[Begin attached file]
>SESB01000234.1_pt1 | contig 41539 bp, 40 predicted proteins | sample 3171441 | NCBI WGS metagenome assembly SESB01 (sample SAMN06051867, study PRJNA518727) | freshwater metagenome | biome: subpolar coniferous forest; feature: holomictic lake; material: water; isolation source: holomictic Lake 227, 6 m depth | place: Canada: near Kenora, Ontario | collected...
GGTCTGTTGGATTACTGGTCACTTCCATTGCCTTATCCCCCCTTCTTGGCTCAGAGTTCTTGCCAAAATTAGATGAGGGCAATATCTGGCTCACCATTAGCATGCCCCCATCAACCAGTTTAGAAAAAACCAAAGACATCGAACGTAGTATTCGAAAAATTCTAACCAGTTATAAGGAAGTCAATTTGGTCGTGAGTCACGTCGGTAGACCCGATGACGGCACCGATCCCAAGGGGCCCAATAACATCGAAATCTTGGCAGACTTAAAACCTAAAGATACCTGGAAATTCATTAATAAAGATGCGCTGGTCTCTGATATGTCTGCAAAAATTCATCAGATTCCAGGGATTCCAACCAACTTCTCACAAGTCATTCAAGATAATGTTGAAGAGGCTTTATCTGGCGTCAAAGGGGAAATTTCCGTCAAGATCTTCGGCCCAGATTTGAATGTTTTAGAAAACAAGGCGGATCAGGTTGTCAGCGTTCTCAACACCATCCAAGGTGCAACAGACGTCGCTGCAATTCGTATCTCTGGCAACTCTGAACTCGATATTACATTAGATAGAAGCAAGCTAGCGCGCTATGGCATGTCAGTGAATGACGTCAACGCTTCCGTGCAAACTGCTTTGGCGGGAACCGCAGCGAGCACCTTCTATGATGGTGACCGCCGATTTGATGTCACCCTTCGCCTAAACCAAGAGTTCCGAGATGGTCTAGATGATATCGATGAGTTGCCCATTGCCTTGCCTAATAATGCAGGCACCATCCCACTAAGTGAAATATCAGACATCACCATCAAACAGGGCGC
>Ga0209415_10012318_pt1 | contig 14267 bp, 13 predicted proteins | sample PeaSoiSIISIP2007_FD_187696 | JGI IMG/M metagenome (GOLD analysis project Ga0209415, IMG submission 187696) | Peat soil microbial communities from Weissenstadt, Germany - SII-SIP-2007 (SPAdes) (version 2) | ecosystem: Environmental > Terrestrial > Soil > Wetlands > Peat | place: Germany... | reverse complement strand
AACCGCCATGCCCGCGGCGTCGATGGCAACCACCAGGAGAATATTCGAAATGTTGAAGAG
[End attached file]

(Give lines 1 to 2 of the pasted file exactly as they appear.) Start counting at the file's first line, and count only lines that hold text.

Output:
>SESB01000234.1_pt1 | contig 41539 bp, 40 predicted proteins | sample 3171441 | NCBI WGS metagenome assembly SESB01 (sample SAMN06051867, study PRJNA518727) | freshwater metagenome | biome: subpolar coniferous forest; feature: holomictic lake; material: water; isolation source: holomictic Lake 227, 6 m depth | place: Canada: near Kenora, Ontario | collected...
GGTCTGTTGGATTACTGGTCACTTCCATTGCCTTATCCCCCCTTCTTGGCTCAGAGTTCTTGCCAAAATTAGATGAGGGCAATATCTGGCTCACCATTAGCATGCCCCCATCAACCAGTTTAGAAAAAACCAAAGACATCGAACGTAGTATTCGAAAAATTCTAACCAGTTATAAGGAAGTCAATTTGGTCGTGAGTCACGTCGGTAGACCCGATGACGGCACCGATCCCAAGGGGCCCAATAACATCGAAATCTTGGCAGACTTAAAACCTAAAGATACCTGGAAATTCATTAATAAAGATGCGCTGGTCTCTGATATGTCTGCAAAAATTCATCAGATTCCAGGGATTCCAACCAACTTCTCACAAGTCATTCAAGATAATGTTGAAGAGGCTTTATCTGGCGTCAAAGGGGAAATTTCCGTCAAGATCTTCGGCCCAGATTTGAATGTTTTAGAAAACAAGGCGGATCAGGTTGTCAGCGTTCTCAACACCATCCAAGGTGCAACAGACGTCGCTGCAATTCGTATCTCTGGCAACTCTGAACTCGATATTACATTAGATAGAAGCAAGCTAGCGCGCTATGGCATGTCAGTGAATGACGTCAACGCTTCCGTGCAAACTGCTTTGGCGGGAACCGCAGCGAGCACCTTCTATGATGGTGACCGCCGATTTGATGTCACCCTTCGCCTAAACCAAGAGTTCCGAGATGGTCTAGATGATATCGATGAGTTGCCCATTGCCTTGCCTAATAATGCAGGCACCATCCCACTAAGTGAAATATCAGACATCACCATCAAACAGGGCGC